Why Crémant May Be Your Best Bubbly Bet this NYE
Time to try the best sparkling wine you've never heard of.
by Erin Henderson
At Wine School we host a popular class called Sparkling Wine Exploration – a tasting of Champagne, Crémant, Prosecco, Cava and other sparkling wines from around the world. Wine lovers have heard of a few of these names, but Crémant always seems to stump the majority.
Such a shame. Crémant is versatile, delicious, and quite a bargain.
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Crémant, at its core, is simply French sparkling wine that is made in the same recipe as Champagne but from elsewhere in the country and with other regional grapes.
Let's back up a moment.
The definition of Champagne is secondary fermentation in the bottle. A sentence that simultaneously tells you everything and absolutely nothing.
Basically, when making Champagne, either one of, or some combination of, Pinot Noir, Pinot Meunier, and Chardonnay will be used. The wine is first made without bubbles, either in tank or barrel, and then put in the same squat bottle you would buy off the shelf. At this bottling stage there are no bubbles, only still wine.
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To the still wine, some yeast and sugar are added, and the bottle is sealed under crown cap, or what looks like a beer bottle cap. Yeast eats sugar to create more alcohol, and a little CO2. Because the bottle is sealed, there is no where for the carbon dioxide to go, so it creates bubbles in the wine. Eventually the winemaker removes the crown cap and disgorges the yeast to clarify the wine and then puts the cork and cage on the bottle.
This process is known around the world as the Traditional Method. While wine regions obviously cannot call their bubblies Champagne (that’s a proprietary name that can only be used in the northern French region of Champagne), it is completely fair game to use the process the Champenoise have perfected. And, many regions, including California, Australia, and here in Ontario, happily do.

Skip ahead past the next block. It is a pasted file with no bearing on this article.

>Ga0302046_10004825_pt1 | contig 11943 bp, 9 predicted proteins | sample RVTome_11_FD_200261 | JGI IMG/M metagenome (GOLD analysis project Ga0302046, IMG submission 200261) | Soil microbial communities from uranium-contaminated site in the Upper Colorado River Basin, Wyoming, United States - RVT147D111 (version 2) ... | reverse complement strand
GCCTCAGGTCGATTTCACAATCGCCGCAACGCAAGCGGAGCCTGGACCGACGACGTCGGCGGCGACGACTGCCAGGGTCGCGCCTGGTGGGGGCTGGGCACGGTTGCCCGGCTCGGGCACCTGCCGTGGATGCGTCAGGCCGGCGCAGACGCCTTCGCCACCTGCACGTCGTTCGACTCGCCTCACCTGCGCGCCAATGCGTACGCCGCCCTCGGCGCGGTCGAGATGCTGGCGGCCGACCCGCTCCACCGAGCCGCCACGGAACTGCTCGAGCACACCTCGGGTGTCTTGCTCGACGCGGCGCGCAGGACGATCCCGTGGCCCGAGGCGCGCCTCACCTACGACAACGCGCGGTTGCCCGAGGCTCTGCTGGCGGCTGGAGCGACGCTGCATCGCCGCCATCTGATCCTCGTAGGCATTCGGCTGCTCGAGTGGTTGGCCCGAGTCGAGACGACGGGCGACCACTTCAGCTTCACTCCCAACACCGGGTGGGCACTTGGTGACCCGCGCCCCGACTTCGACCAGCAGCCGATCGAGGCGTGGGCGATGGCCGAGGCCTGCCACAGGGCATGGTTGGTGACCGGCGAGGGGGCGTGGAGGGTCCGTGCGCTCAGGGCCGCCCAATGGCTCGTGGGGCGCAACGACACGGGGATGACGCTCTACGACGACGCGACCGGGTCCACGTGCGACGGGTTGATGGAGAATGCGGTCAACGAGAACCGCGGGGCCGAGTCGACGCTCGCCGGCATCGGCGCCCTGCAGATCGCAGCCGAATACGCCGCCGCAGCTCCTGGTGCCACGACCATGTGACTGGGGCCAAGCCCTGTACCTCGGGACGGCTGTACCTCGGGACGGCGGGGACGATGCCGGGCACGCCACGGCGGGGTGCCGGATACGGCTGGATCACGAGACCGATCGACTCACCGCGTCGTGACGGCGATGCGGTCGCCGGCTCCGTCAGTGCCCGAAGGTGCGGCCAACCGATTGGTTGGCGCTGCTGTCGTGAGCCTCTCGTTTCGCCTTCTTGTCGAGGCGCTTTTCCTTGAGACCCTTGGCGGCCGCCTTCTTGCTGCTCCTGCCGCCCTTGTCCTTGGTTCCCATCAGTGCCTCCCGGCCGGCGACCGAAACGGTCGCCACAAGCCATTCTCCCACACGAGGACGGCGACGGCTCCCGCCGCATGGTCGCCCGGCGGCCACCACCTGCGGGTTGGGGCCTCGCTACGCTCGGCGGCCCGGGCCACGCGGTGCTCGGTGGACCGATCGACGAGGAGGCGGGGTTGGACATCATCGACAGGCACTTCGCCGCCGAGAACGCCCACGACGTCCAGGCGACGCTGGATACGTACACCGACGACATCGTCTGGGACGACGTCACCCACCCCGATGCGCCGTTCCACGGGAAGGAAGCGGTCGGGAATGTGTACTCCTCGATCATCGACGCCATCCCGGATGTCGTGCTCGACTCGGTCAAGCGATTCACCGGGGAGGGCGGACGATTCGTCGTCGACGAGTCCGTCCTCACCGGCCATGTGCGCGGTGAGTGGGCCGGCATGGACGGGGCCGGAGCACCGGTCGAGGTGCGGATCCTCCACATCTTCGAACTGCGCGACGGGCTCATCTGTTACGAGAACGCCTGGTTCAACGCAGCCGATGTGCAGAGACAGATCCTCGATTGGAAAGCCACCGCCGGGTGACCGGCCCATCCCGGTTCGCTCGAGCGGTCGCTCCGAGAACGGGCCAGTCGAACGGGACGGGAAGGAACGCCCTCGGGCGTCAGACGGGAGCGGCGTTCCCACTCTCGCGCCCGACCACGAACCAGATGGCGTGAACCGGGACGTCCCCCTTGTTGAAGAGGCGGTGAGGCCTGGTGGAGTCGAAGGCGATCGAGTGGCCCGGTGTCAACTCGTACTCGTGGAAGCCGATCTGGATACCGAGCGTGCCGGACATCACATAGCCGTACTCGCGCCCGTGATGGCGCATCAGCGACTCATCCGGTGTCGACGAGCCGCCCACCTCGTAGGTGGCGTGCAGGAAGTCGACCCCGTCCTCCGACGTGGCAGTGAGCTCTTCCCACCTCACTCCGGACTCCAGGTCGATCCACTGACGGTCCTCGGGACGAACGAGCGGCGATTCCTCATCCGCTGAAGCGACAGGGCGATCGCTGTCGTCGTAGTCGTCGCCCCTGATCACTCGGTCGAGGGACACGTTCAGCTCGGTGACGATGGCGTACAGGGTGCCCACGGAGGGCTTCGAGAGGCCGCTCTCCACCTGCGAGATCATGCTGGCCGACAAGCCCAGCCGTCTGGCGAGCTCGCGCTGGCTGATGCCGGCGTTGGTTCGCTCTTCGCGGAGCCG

Back to Crémant.
In total, there are eight AOC’s, or regions, that are designated as Crémant producing areas. Crémant de Loire (pink or white bubbly made from some sort of combination of Chenin Blanc, Cab Franc, or Pinot Noir and possibly a few other locally grown grapes), Crémant d’Alsace (same idea but with Pinots Blanc, Gris, and Noir, as well as Riesling and even Auxerrois) and, one of my favourite examples, Crémant de Bourgogne – a bubbly that’s made with the leading grapes of Burgundy – Chardonnay and Pinot Noir, and secondary grapes Aligoté and Gamay.
Crémant ranges in style from simple and fruity, to deeply complex and crisp, and you can have a lot of fun tasting your way through the regions to see what pleases your palate.
These sparklers offer incredible value – well under $25 in many cases – and can be dead-ringers for true Champagne, at only a quarter of the price. Crémants are stylish bubblies for sipping solo and toasting in the new year, and also inexpensive enough to add depth and dimension to fizzy cocktails without breaking the bank.
If you haven't tried Crémant yet, it may be the season to do so.
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